I have to say, I’ve been really amazed that peppers work so well in some beers. I love hot peppers, so I can tolerate a lot of it in a beer (but not all of them.) But when they combine them with other ingredients, sometimes the result is pure magic. We had a pro-am homebrew competition a few years ago. The winner got their beer brewed, bottled and sold by an actual local brewery. The result was a single run of a beer called Hot Pistol Stout, that NoDa Brewing did for the event. It was FANTASTIC: chocolate, raspberry, and habanero peppers.
The only seasonal things I’ve seen so far are a lot of pumpkin ales on the shelves, which don’t really do anything for me. Hoping we start to see some darker stuff. One of the things I don’t really like about Idaho breweries is that they make so many IPA’s. Every brewery in the state has, like, four different IPA’s available at all times. I like IPA’s, but not all the time!
We’re also creeping closer to December, and that means Lagunitas Gnarlywine. I think something went wrong with their batch last year and never made it to us, so I’ve been waiting two years for it to come back.
Had a great couple of days drinking in Belgium just recently. Visits to Cantillon and 3 Fonteinen blew me away, I’ve not really explored geuze’s before but we drank a lot of aged beers and it has really opened my mind. Got to meet Armand who is the head blender at 3F and that was a fantastic experience, he brought out a special blend made for his 65th birthday and we were the first to try it outside of the staff there. So good, and a brilliant, unexpected experience.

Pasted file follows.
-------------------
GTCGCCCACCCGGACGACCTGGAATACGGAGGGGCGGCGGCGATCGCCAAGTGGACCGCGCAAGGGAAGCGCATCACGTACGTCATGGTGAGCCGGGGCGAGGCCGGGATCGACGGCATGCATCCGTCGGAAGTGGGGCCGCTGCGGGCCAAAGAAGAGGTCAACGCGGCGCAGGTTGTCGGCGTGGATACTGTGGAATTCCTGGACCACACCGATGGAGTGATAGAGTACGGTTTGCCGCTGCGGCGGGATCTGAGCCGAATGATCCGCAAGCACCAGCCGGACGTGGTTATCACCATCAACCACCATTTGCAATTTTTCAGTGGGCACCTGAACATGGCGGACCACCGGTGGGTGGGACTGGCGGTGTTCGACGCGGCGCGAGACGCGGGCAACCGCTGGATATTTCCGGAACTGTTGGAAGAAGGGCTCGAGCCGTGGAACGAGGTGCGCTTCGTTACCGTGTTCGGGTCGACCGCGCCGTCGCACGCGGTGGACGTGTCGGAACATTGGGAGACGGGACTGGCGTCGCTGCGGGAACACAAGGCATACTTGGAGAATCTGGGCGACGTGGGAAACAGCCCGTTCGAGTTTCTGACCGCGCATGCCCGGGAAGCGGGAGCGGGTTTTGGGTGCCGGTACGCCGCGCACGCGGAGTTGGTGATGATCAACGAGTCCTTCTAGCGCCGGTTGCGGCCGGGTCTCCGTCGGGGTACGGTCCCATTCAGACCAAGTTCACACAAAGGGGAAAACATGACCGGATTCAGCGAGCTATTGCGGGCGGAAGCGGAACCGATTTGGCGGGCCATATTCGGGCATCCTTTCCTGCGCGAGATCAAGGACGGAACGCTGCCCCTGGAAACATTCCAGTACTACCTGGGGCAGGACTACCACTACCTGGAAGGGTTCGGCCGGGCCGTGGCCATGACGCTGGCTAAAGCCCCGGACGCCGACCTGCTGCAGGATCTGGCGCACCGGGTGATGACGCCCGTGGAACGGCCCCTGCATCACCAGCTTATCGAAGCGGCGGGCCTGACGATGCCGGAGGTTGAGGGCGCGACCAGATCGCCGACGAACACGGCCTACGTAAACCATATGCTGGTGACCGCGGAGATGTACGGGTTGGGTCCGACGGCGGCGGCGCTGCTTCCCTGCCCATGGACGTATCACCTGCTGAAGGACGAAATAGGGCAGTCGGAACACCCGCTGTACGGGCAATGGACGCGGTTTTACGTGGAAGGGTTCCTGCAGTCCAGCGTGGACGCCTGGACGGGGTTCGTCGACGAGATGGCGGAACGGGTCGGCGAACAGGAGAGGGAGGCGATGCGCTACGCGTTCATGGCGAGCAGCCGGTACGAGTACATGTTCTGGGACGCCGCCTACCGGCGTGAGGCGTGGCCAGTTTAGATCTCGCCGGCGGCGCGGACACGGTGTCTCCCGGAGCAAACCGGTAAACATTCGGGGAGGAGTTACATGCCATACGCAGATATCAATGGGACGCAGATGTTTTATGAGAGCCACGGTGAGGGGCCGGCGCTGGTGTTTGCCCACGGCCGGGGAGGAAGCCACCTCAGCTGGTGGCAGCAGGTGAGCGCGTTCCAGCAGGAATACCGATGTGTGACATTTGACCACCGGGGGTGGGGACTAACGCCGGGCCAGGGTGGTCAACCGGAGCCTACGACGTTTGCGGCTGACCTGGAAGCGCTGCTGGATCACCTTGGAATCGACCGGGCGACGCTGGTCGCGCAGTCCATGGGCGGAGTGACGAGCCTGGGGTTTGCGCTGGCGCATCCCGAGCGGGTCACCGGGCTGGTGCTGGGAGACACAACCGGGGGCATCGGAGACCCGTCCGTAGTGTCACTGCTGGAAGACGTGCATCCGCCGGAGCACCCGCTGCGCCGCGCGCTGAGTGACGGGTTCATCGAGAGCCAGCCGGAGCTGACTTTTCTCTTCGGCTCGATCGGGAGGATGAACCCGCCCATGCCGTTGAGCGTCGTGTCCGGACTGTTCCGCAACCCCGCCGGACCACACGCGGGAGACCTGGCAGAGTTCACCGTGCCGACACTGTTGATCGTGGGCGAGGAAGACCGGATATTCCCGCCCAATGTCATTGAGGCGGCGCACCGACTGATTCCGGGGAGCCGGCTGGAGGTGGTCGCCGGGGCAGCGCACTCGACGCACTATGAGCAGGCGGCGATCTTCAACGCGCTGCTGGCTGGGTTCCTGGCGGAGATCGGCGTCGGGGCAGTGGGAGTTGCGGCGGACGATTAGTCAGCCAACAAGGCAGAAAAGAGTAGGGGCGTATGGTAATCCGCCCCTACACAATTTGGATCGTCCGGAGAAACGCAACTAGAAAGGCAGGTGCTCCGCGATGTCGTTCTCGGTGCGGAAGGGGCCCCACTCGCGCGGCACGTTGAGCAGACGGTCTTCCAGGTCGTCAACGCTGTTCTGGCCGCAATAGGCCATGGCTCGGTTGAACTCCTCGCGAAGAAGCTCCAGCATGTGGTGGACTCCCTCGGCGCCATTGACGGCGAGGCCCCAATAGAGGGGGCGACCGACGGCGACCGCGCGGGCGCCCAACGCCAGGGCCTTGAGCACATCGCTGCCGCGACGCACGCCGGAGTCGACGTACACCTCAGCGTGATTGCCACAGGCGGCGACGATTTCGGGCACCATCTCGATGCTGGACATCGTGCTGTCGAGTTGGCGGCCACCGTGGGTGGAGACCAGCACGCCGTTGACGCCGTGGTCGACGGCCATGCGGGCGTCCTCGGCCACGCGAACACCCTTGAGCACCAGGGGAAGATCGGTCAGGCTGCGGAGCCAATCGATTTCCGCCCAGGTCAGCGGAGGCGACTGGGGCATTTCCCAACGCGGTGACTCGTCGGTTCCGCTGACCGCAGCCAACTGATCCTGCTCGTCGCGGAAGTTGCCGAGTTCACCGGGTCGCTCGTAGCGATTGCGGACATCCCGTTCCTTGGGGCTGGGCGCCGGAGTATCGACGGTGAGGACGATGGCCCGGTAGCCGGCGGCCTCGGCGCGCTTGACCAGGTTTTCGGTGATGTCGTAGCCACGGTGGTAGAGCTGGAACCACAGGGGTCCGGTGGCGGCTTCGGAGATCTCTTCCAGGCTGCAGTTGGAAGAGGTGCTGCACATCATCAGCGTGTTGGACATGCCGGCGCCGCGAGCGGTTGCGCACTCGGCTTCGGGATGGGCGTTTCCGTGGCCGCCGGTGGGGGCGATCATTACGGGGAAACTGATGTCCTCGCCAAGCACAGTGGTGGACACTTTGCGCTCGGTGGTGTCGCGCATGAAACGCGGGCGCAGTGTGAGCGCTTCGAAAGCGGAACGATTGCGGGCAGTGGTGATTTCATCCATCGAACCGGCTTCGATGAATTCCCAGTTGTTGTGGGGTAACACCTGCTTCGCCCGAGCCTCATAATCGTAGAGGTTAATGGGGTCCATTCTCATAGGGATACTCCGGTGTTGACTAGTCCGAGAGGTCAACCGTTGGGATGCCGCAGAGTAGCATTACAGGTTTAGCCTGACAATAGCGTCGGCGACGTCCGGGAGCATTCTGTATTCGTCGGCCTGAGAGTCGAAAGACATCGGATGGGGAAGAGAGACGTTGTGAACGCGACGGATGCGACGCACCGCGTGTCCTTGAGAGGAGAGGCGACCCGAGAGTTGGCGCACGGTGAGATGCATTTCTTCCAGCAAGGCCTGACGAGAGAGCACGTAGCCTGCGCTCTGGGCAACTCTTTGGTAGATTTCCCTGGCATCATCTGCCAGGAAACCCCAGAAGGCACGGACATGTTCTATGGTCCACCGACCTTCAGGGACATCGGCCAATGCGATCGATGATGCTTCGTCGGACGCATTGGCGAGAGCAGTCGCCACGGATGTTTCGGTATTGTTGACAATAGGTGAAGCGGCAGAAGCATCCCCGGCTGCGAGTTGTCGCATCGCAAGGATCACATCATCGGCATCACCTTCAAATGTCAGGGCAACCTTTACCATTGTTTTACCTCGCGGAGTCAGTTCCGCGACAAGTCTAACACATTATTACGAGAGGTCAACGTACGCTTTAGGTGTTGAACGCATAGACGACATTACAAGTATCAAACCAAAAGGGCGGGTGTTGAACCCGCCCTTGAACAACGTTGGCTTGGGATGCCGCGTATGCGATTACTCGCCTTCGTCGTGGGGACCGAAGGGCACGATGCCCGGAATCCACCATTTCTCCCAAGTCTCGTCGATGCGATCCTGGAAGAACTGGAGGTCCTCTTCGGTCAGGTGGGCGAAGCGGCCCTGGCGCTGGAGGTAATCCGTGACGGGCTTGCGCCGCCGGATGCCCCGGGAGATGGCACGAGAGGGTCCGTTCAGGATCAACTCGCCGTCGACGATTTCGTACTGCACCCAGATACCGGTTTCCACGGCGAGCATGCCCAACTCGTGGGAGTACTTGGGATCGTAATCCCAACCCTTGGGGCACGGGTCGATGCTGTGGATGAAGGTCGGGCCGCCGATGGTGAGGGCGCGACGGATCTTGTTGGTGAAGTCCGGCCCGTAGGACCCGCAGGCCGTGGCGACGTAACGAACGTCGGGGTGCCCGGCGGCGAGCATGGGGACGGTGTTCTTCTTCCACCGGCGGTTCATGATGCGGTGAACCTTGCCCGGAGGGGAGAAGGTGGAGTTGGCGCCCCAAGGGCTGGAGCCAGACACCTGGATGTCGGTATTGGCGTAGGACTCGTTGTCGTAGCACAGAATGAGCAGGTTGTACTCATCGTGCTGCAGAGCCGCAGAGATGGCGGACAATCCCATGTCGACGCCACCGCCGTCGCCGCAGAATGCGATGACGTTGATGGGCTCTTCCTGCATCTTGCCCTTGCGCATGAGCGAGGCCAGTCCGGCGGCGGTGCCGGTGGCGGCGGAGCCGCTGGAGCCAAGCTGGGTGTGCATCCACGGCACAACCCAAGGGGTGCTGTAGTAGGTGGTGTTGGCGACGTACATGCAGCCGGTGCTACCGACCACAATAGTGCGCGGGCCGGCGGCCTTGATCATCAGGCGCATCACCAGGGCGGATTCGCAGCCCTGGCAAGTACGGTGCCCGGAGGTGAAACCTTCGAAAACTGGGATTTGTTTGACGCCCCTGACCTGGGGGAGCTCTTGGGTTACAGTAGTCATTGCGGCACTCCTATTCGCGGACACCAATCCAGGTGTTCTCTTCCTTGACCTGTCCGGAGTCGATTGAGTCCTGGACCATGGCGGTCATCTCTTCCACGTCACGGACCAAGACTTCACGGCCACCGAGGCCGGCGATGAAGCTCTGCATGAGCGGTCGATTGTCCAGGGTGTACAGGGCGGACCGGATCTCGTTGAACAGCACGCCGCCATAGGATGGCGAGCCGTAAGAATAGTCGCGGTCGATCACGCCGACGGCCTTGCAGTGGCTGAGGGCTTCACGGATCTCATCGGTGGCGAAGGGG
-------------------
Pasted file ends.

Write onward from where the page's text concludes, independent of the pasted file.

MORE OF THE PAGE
Awesome. I have a good friend who is an absolute lover of any Belgian beer and he’s very fond of both of those breweries. If I hadn’t known him I would have never gotten to try several, including multiple Cantillon beers.
Cheers! It was a brilliant couple of days, especially as it was mostly beer I had not been exposed to before. Now a confirmed geuze fan! Also got to go to Kulminator in Antwerp, which is a bar unlike any other I have ever been in. It’s run by a lovely old couple and they have a huge book of vintage beer (mostly Belgian but a few Mikkeller and some other less interesting stuff), and when you order they go and hunt it down in the cellars. Can take 20 minutes for them to find it :) It’s mostly affordable stuff too, got to drink some absolute delights (plenty of old De Struise).
Picked up a pack of Founder’s Harvest Ale. Pricey. Good, but right on the very edge of how much piney hop flavor I can handle in a beer, so that even within the same bottle some sips are “mmm, good” and others are “ermagawd I’m drinking a damn pine tree”.
Waiting eagerly for this Fall’s Azaca to make it’s way from Michigan through the distribution channel and onto local shelves.
Adventures in homebrewing ongoing: we bottled our first batch today. Final gravity of 1.022, just under 9% ABV. We tasted the contents of our sample jar, and found no off aromas or flavors, so we apparently managed a healthy fermentation with no contamination.